By Chinmay Karadkar
Consider this (hypothetical?) scenario:
You’ve just reached home after a long day, and your driver partner is waiting to get paid. At that moment, you decide to go scouring inside your bag.
First you reach the notepad of musings (the one that knows your good and bad days). 📒
Right next to that, you meet the pen that’s used to write the said musings (which is running out of ink, btw). 🖋
To its right is an umbrella (why is it even there? It hasn’t rained in 2 months!). 🌂
A little ahead, is the hand-sanitiser bottle (which runs out quicker than you expected it to). 🧴
Mask #2 is also there (because #1 is on your face and it’s better to have a spare). 😷
Finally, you reach your wallet (where, legend has it, money would be stored). 💰
Now the driver partner is wondering what’s taking you so long to pay them.
This. This is what GoPay effortlessly avoids. More than 50% of the Gojek Super App’s transactions are processed through GoPay, and needless to say, it’s a pretty big deal — for us, and for everyone in our ecosystem. Moreover, when a product falls in the finance domain, the stakes are high.
So, how does Gojek keep up with customer expectations around product reliability, experience, and more?
The straightforward answer would be: Build a quality product.
This is obviously true. But there are multiple layers to a seemingly simple answer. We collaborate with a quality-first approach in the Gojek Financial Services team. The teams follow the Test Driven Development (TDD) and an integral part of this process is Dev Box Testing.
What is Dev Box Testing? 🧐
Dev Box is an abridged version of ‘Developer Machine’. In Dev Box testing, a quality engineer validates, tests, and verifies a feature in scope on the developer’s machine. It’s as simple as that. A basic approach through which one ensures the quality of a feature.
The process of successful Dev Box testing starts early in the development cycle, when the feature is being discussed between the Product, Dev, and QA teams. While a story is being groomed, a quality engineer ensures the following are in place:
- Acceptance criteria (acts as verification points for the test)
- In scope and out of scope features (sets the scope of testing)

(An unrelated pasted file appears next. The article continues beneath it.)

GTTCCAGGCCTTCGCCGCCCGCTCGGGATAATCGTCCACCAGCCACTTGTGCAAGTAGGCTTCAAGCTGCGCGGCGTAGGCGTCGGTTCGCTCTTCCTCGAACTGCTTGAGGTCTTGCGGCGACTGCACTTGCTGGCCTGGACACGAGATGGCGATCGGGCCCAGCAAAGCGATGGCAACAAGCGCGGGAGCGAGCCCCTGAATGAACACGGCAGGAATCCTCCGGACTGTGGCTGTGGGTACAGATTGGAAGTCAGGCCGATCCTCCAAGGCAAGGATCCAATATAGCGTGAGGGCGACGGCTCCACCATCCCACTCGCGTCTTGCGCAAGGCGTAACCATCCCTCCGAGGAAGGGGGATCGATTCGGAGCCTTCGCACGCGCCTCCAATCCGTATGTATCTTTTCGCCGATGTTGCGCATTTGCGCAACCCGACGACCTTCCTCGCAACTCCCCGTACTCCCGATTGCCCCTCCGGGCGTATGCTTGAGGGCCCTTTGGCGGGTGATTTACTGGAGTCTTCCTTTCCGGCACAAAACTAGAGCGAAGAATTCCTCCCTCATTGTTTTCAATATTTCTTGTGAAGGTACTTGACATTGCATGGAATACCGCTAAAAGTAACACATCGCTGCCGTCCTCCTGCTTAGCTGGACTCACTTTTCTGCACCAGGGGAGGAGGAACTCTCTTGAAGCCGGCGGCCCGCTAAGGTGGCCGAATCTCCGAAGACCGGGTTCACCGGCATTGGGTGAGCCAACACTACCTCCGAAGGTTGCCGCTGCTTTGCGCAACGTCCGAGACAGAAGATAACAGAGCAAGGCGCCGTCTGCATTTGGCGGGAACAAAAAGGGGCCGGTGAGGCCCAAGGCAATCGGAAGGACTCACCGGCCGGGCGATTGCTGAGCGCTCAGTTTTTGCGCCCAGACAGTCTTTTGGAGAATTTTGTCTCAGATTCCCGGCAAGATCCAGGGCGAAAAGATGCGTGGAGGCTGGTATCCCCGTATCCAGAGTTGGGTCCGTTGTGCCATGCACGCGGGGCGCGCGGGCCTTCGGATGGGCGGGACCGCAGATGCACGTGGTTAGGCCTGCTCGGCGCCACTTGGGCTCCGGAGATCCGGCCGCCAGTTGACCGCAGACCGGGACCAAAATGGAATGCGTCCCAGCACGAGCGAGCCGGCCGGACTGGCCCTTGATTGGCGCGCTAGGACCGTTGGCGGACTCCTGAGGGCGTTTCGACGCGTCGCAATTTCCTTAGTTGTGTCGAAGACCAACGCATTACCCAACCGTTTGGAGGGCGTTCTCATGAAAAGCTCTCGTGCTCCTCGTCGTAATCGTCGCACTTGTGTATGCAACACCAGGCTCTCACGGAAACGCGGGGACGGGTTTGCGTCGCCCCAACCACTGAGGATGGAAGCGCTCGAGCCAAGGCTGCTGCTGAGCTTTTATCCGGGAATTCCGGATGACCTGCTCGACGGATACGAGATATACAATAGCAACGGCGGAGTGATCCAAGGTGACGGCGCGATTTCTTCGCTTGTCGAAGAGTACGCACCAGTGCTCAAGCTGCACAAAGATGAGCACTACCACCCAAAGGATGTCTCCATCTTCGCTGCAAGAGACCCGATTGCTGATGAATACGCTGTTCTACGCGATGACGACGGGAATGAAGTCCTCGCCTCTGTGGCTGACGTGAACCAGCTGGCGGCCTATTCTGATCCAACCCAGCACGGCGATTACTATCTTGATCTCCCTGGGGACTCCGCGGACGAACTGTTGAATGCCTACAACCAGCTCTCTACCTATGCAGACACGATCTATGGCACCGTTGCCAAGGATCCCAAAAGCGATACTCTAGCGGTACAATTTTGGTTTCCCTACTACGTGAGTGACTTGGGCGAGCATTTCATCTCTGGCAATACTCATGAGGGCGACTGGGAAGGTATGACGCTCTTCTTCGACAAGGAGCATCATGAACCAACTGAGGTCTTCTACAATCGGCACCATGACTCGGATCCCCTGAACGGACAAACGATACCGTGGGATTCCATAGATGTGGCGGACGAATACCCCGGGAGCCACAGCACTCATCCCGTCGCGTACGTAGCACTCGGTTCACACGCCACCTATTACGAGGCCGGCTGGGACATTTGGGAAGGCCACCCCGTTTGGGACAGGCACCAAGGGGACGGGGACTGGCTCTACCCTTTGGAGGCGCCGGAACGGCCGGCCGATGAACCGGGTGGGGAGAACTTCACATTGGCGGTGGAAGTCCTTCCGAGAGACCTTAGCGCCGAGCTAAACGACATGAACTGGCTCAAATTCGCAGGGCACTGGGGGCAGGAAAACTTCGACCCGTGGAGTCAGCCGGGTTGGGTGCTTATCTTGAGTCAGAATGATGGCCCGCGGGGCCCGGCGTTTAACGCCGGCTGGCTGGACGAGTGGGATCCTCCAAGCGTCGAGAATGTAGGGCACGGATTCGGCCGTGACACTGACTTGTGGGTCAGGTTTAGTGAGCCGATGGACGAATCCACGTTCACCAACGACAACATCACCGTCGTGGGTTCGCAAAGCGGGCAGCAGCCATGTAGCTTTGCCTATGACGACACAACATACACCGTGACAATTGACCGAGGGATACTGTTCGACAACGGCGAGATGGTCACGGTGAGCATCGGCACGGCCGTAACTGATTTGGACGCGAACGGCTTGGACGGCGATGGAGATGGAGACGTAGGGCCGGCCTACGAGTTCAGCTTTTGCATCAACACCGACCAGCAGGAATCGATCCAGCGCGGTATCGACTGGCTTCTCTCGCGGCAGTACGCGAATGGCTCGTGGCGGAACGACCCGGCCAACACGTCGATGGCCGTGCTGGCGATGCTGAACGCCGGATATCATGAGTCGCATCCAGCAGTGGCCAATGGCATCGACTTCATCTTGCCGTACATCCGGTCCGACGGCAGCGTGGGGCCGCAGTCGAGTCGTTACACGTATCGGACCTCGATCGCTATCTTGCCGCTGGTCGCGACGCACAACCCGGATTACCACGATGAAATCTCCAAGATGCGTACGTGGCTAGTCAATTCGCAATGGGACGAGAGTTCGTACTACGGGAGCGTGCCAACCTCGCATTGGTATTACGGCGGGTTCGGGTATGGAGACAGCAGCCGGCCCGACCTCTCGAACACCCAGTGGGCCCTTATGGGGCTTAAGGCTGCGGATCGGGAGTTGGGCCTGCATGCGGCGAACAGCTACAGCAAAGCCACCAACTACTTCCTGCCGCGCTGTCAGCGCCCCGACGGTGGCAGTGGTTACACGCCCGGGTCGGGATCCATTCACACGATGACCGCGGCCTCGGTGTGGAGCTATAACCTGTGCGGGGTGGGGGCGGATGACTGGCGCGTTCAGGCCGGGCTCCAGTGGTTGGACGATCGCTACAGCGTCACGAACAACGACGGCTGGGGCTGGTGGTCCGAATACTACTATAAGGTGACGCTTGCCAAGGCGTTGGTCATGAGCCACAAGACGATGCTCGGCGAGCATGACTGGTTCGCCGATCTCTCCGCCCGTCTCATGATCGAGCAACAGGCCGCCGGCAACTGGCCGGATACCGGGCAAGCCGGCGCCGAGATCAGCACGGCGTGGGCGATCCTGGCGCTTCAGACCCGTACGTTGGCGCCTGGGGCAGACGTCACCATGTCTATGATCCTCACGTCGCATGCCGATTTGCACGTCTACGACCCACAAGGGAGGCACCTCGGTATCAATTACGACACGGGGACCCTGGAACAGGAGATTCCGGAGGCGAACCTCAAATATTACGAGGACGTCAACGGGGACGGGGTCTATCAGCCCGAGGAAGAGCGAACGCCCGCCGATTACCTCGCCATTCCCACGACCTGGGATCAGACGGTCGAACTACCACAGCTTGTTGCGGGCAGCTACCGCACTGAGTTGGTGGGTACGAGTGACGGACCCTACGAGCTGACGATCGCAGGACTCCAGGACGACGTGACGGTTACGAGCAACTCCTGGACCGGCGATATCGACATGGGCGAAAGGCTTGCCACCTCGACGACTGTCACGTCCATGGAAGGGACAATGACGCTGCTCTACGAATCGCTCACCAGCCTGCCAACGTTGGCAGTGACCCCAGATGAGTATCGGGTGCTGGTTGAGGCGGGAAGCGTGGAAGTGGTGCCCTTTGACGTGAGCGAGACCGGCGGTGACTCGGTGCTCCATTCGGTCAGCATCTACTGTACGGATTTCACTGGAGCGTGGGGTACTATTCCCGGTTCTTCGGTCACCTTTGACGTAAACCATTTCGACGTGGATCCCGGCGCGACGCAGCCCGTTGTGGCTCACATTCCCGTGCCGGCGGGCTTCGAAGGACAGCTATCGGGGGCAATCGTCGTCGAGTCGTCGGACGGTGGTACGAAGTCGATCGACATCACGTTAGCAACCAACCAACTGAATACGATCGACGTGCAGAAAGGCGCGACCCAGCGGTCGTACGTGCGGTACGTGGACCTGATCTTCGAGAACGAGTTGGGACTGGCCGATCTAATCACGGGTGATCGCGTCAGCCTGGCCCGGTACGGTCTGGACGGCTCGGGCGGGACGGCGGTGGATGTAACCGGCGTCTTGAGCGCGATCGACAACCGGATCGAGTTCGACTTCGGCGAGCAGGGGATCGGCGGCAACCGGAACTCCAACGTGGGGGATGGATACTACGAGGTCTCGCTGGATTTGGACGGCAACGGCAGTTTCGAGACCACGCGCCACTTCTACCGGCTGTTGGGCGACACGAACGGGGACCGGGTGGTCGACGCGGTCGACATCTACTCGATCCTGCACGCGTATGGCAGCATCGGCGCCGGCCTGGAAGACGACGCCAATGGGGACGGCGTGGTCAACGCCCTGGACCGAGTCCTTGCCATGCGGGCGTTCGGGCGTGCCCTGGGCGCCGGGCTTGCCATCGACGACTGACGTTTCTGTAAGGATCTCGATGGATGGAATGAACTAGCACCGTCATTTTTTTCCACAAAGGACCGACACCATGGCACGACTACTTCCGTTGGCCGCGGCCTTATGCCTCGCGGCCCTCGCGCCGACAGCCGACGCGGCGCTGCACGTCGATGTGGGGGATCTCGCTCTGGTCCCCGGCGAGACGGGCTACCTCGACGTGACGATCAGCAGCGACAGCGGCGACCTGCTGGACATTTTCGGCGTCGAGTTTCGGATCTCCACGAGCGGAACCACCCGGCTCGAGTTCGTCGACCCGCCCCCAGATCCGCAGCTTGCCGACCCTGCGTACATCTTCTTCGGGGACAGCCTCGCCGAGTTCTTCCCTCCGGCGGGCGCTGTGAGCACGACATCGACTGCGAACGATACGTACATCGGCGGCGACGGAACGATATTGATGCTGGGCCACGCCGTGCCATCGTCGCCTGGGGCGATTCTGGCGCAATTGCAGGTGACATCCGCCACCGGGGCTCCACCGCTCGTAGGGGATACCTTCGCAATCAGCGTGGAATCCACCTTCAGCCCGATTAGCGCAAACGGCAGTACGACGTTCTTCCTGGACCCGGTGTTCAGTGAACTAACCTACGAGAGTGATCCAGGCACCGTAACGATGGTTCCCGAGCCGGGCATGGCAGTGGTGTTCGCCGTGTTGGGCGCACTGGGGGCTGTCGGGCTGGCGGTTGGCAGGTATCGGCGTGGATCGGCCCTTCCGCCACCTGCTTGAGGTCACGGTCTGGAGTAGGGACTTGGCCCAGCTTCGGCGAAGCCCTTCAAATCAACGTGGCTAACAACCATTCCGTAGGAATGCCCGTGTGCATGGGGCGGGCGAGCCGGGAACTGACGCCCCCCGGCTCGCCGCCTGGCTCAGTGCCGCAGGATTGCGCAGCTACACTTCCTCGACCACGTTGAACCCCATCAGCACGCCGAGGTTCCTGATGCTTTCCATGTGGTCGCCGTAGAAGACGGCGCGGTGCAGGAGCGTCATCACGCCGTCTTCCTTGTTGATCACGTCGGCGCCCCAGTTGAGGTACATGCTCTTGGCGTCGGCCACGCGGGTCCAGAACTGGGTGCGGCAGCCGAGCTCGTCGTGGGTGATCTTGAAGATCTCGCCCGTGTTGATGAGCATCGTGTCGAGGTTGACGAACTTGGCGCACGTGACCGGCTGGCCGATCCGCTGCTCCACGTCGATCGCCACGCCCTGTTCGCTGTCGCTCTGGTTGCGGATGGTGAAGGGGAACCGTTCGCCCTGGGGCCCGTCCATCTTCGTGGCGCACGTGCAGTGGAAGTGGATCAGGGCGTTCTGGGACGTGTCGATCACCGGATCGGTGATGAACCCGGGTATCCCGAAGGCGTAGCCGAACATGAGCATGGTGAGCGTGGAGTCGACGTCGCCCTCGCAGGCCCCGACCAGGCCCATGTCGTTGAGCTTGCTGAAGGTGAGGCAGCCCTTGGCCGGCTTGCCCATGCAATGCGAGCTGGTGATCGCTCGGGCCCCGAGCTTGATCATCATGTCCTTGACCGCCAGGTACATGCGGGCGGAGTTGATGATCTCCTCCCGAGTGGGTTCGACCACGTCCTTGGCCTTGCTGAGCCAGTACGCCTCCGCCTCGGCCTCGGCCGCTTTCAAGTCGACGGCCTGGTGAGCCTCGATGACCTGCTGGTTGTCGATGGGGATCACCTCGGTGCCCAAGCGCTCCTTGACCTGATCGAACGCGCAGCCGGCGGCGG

- Pre-conditions, if any
Once the above parameters are concluded, the dev team can start working on it. After the development is finished, the SDE will call out for dev box testing.
How to carry out Dev Box Testing? 🛠
The primary goal of the process is to verify the acceptance criteria and ask questions. Lots of them.
There are no official guidelines or a defined process on how to proceed with dev box testing.
The steps that we follow are:
- The quality engineer reviews the story and checks the preconditions (databases, user states, service calls, etc)
- Ask the developer to show the workflow to ensure the required functionality is working
- Review the unit, functional, integration tests (written as part of the TDD approach) and execute them
- Check the boundary conditions and test the functionality against various data sets
- Ask questions to the developer
- Why do they think this would work in production?
- On a scale of 1–10 how confident are they about this working in production?
- If it did, when would this fail in production? What would be possible scenarios?
- Would this perform as expected under performance-stress-load tests?
- Are there any known issues with the code, module, or integrations?
- What edge cases have they handled in the implementation?
- Is there a better way to implement the same code?
- Are there any platform or hardware constraints?
- Questions around scenarios of timezone, localisation, etc.
The questions would depend on what type of story you’re testing, for example: front-end or back-end stories.
While going through the above points, note the details such as discussion points, issues found, suggested changes, action items, and share them as minutes of meeting.
This would ensure the required updates are made.
If no issues are found, the developer can then merge the code to the staging branch where the quality engineer would execute functional tests.
What is the return on investment? ♻
The following are primary benefits if Dev Box is integrated as a part of the core development process:
- Technical understanding of the product by the quality engineer
- Upskilling quality engineer
- Failing fast provides faster feedback to the team
- Improve vertical testing
- Ensure trivial issues are not passed on, later to be found by the integration or end to end tests
- Improve cross-team communication and build trust
And with great powers comes great responsibilities.
The following are some trade-offs while implementing Dev Box in a team:
- It may take time to get each team member in sync
- If the team is not following the TDD approach, it may prove difficult or futile
- The team should consist of at least two quality engineers (Dev Box is quality-centric, hence, would require enough QEs to accommodate all tasks)
Dev Box, when implemented properly, could yield a quality, reliable product. Hoping these steps would come in handy when you’re planning to execute Dev Box testing. ✌️️
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